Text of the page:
Jim Jones continues...
"The Rye is classed as a 'heavily modified water body' by the Environment Agency," Jim said, "which means it has been altered from its original course or shape to provide functions such as flood alleviation or water storage. The Brook is also failing to meet standards as set by European Laws because of barriers to fish migration (such as weirs) and lack of habitat for wildlife. As with all rivers in Surrey, the Brook also suffers from an overload of phosphate from untreated effluent and fertilisers applied to fields throughout the catchment, causing blooms of algae and the choking of channels with vegetation."
The volunteers got stuck in to a varied work programme. In places the channel is overgrown with thick scrub and tree cover, blocking out light needed by plants and insects to thrive; without these of course there is no food for birds, fish and mammals like the endangered water vole. Armed with loppers and saws the volunteers applied muscle-power to 'daylight' the Brook. There were also new skills to learn to improve the shape of the channel and create habitat within it: the installation of logs acting as deflectors to encourage straightened sections of the stream to re- meander, and the building of ledges - using willow and hazel - where plants such as sedges, rushes and yellow flags can thrive. Meanwhile, SWT provided the machinery necessary to scallop the edges of the Brook lowering the banks where the sunken channel has become disconnected from its flood plain. The Lower Mole Countryside Management Project and City of London Corporation at Ashtead Common have a history of work on improving the Brook, including an ambitious restoration project at Ashtead Common some years ago.
Now the Rye Brook Restoration Project harnesses their skills and those of other organisations with a vision to improve the Rye Brook from source to the confluence with the Mole near Fetcham Splash. Working at Ashtead Rye Meadows and the adjacent Kestrel Field, River Lane Meadows and Teazle Wood, restoration work was carried out on both public and private land.
Daphne Burnett, owner of the Ashtead Rye Meadows, is a keen supporter of the project. "We have been working to improve the river through the Rye Meadows for a number of years now and have recently won funding for the creation of wetlands on the site. It's so important for our work to be part of a bigger project looking at improving the whole of the Rye for wildlife and local residents to enjoy"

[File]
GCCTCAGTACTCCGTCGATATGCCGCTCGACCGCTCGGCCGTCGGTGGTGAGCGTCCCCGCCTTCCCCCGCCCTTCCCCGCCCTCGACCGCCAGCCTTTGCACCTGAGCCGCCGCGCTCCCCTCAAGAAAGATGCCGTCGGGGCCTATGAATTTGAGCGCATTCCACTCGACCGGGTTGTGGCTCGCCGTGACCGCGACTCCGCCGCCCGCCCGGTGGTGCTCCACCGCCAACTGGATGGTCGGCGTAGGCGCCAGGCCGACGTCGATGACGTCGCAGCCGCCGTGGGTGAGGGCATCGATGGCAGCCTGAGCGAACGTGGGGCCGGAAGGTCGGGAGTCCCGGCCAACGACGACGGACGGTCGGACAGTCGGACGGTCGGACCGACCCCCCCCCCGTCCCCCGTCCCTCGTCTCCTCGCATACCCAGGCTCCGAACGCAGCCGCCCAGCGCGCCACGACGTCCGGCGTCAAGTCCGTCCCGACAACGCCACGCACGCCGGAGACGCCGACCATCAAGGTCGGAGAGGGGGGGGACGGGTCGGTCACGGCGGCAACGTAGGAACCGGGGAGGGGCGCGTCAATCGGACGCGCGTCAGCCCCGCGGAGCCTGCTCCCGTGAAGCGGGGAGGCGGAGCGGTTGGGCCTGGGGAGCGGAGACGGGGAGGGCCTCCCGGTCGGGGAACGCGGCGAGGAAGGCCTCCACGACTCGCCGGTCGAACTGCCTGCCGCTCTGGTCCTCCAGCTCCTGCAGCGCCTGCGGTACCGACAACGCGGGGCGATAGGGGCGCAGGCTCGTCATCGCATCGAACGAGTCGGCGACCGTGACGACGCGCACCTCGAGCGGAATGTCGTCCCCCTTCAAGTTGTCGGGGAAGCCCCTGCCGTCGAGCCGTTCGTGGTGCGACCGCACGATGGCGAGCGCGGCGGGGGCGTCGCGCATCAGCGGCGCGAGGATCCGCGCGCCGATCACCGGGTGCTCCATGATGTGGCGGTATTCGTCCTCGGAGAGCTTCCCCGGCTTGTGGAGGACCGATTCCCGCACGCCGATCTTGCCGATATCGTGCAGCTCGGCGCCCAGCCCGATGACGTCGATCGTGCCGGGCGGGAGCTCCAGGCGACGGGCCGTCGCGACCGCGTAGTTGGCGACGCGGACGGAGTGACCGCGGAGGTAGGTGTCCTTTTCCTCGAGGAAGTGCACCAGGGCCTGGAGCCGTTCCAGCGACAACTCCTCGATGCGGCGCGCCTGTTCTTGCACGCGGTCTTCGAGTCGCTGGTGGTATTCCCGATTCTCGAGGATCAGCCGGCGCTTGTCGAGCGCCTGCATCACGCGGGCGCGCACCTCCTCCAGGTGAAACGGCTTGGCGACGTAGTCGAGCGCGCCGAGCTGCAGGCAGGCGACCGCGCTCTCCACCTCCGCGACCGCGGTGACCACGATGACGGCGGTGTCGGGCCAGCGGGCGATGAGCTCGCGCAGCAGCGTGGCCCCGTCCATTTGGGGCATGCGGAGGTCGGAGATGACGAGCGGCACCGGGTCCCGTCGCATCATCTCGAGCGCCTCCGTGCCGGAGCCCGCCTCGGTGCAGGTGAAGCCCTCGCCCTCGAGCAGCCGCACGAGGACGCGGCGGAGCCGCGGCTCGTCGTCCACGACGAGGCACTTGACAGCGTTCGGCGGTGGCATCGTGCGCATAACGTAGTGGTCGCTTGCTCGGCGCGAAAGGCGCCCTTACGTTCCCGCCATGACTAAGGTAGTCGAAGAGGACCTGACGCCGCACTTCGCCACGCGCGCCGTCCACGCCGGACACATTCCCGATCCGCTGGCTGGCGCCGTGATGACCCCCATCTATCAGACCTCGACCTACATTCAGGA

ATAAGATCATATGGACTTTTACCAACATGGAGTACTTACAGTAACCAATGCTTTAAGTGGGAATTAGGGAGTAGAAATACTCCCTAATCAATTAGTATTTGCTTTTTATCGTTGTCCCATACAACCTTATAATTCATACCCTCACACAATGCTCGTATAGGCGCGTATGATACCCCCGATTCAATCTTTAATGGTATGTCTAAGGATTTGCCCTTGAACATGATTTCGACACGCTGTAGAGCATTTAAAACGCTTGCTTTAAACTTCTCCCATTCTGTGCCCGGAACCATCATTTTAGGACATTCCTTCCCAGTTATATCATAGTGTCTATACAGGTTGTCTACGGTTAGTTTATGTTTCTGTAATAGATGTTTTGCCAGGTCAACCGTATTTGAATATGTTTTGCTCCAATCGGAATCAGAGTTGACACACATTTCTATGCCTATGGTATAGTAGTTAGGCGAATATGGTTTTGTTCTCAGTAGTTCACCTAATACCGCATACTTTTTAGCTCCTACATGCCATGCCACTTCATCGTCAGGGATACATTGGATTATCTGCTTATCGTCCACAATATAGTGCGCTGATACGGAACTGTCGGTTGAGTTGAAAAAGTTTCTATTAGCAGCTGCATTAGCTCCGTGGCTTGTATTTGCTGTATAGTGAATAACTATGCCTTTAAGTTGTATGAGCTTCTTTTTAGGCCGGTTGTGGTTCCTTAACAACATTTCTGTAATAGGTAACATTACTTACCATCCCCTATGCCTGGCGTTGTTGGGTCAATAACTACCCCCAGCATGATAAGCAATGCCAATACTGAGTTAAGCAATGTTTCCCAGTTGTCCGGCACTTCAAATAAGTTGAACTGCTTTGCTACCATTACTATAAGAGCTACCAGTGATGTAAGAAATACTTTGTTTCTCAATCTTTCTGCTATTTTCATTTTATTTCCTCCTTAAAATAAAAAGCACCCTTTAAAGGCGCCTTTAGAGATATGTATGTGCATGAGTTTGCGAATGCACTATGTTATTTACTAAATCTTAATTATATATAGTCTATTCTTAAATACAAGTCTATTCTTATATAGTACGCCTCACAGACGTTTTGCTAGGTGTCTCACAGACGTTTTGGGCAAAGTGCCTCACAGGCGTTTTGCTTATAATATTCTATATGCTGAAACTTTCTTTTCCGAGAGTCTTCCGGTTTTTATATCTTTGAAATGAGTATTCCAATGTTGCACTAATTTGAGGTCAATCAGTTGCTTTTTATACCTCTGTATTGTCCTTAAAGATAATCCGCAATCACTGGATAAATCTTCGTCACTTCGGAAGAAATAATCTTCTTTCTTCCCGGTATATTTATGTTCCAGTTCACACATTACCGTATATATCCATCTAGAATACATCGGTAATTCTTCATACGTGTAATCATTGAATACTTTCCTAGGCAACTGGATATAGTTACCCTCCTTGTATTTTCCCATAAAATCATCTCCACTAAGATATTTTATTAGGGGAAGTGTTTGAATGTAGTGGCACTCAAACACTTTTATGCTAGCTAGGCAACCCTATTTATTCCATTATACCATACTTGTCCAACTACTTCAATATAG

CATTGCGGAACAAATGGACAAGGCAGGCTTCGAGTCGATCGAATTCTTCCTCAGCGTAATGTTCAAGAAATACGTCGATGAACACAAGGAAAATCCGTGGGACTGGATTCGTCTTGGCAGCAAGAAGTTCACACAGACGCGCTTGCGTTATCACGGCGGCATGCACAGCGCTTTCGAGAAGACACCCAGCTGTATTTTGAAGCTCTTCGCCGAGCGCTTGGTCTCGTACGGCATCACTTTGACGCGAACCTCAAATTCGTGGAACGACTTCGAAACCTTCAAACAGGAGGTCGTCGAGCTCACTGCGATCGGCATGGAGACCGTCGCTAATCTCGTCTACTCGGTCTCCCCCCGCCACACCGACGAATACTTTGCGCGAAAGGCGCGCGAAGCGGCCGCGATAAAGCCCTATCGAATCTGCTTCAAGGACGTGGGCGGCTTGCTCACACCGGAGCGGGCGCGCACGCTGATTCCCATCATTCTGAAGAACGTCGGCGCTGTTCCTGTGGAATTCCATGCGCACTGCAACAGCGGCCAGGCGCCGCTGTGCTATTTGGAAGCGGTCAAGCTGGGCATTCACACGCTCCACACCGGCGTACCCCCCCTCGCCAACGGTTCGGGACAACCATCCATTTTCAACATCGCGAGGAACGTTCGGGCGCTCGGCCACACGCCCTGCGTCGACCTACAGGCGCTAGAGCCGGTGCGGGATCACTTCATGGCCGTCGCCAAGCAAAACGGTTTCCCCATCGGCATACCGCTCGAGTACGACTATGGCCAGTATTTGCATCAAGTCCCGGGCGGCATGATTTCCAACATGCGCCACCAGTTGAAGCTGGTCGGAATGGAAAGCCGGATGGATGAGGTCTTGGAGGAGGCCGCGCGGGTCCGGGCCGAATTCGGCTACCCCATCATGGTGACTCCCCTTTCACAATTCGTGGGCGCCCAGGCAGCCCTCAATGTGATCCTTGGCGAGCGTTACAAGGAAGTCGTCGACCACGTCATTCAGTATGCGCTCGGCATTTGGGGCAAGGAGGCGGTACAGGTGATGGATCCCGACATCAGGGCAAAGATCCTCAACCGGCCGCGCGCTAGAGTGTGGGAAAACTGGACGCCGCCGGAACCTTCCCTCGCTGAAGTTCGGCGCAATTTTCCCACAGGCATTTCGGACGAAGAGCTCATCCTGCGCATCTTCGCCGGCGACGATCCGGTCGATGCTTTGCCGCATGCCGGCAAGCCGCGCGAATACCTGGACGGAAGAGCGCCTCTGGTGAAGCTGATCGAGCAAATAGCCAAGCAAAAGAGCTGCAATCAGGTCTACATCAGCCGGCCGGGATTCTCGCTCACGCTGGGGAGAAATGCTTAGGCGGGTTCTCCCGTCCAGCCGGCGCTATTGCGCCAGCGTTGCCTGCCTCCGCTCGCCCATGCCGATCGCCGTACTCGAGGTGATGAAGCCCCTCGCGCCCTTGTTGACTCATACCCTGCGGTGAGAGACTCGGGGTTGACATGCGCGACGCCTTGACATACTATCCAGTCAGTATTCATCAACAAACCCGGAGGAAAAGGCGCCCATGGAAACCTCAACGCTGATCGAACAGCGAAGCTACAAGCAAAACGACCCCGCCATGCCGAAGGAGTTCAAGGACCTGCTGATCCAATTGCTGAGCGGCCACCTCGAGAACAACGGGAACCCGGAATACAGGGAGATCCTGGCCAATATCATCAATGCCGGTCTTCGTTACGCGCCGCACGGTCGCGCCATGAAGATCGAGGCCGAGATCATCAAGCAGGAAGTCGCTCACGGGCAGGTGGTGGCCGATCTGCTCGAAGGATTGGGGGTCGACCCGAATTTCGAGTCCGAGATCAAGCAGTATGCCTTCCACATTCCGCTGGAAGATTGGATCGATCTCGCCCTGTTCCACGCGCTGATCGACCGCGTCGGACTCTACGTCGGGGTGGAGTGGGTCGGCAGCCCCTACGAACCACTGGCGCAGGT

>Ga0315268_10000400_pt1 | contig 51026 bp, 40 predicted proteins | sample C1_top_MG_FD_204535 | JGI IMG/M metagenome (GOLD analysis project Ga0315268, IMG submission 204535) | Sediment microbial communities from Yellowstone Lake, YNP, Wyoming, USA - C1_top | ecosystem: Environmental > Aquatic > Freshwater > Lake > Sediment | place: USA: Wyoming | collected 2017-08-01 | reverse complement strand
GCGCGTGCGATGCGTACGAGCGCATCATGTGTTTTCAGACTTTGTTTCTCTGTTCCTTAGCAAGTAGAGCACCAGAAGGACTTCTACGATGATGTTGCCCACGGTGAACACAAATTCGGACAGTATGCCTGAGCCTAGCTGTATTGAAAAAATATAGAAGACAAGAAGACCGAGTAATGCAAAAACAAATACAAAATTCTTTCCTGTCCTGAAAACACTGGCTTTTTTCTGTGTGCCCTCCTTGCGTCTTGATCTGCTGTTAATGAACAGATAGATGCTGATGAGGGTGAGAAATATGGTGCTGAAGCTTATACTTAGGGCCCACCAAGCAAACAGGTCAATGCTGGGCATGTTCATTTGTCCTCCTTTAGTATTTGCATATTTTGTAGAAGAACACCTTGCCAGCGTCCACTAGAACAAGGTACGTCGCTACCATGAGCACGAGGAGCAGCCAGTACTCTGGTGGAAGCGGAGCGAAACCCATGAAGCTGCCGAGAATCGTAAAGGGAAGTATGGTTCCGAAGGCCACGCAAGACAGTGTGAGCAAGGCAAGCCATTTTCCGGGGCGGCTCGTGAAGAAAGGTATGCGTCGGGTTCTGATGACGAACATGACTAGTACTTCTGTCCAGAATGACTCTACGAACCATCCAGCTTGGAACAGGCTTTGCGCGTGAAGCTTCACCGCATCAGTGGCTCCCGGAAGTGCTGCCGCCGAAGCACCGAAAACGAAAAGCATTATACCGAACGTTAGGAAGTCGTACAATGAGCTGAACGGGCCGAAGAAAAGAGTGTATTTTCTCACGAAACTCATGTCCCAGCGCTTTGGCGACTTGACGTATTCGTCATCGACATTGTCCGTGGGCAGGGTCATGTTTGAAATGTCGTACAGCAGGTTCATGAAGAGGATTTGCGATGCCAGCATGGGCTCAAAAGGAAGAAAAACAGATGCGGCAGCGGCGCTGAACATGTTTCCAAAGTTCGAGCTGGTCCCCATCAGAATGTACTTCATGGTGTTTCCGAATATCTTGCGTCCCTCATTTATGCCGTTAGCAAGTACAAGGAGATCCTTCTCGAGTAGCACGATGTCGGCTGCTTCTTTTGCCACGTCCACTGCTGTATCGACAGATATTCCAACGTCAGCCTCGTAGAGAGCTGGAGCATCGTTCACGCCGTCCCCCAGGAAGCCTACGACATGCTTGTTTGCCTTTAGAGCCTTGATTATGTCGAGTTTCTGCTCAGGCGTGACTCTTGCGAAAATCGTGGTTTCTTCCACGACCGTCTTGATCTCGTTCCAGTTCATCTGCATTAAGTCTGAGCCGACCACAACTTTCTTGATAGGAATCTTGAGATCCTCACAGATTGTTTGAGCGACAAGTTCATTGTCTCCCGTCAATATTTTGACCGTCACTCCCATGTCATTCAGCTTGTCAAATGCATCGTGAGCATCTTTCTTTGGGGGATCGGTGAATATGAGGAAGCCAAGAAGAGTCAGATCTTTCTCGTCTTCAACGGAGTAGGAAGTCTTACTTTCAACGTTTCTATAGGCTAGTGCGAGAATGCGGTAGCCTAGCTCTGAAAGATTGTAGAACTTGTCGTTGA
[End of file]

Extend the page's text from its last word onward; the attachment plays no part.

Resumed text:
Just downstream on the other side of the M25, the Friends of Teazle Wood who successfully fought to save an ancient woodland are delighted to be improving the Brook than runs along the edge of the wood. "The Rye in Teazle Wood has long been lost under the trees, shrubs and fly-tipping, and has been impounded between straightened channels, in places reinforced with metal piling" said Lucy Quinnell, Chair of the Friends. "We are proud to be working together with others to bring the light back to the Rye. There are ongoing problems from litter and fly-tipping into the stream, and we are working with the local residential and business community to address this situation."
Jim Jones is delighted with the progress of the Project. "It is really heartening to see local people take responsibility and work together for this forgotten stretch of the Rye. It's a perfect example of the Living Landscape that is Surrey Wildlife Trust's vision for the county. There is plenty to do, and we need the support of the local businesses that benefit from increased trade with an improved and accessible local river. Most importantly, where there are impacts from pollution in the Rye Brook, those responsible have a duty to repair the damage."
Alex Learmont, a RiverSearch volunteer who helped at Kestrel Field, Ashtead Rye Meadows and River Lane Meadows said "Working on the Rye Brook this spring has been a fantastic experience. Not only have I gained practical skills, such as using a bow saw and hand axe, and got to meet other like-minded people, but I know I have done my bit to help improve this stretch of the Rye Brook. By letting in more light to the river channel and naturally encouraging it to 're-meander', it may help bring back important species like mayflies, kingfishers and water voles. A healthier Rye Brook, rich in wildlife, will hopefully be enjoyed by local residents and improve the area to the benefit of all."
On 9 June 2015 Surrey Wildlife Trust hosted a 'Love Your River' event at the Letherhead Institute to celebrate the work achieved so far and share ideas for the future.
Thanks to the Leatherhead & District Countryside protection Society for this article. (Summer Issue 2015 Issue 70)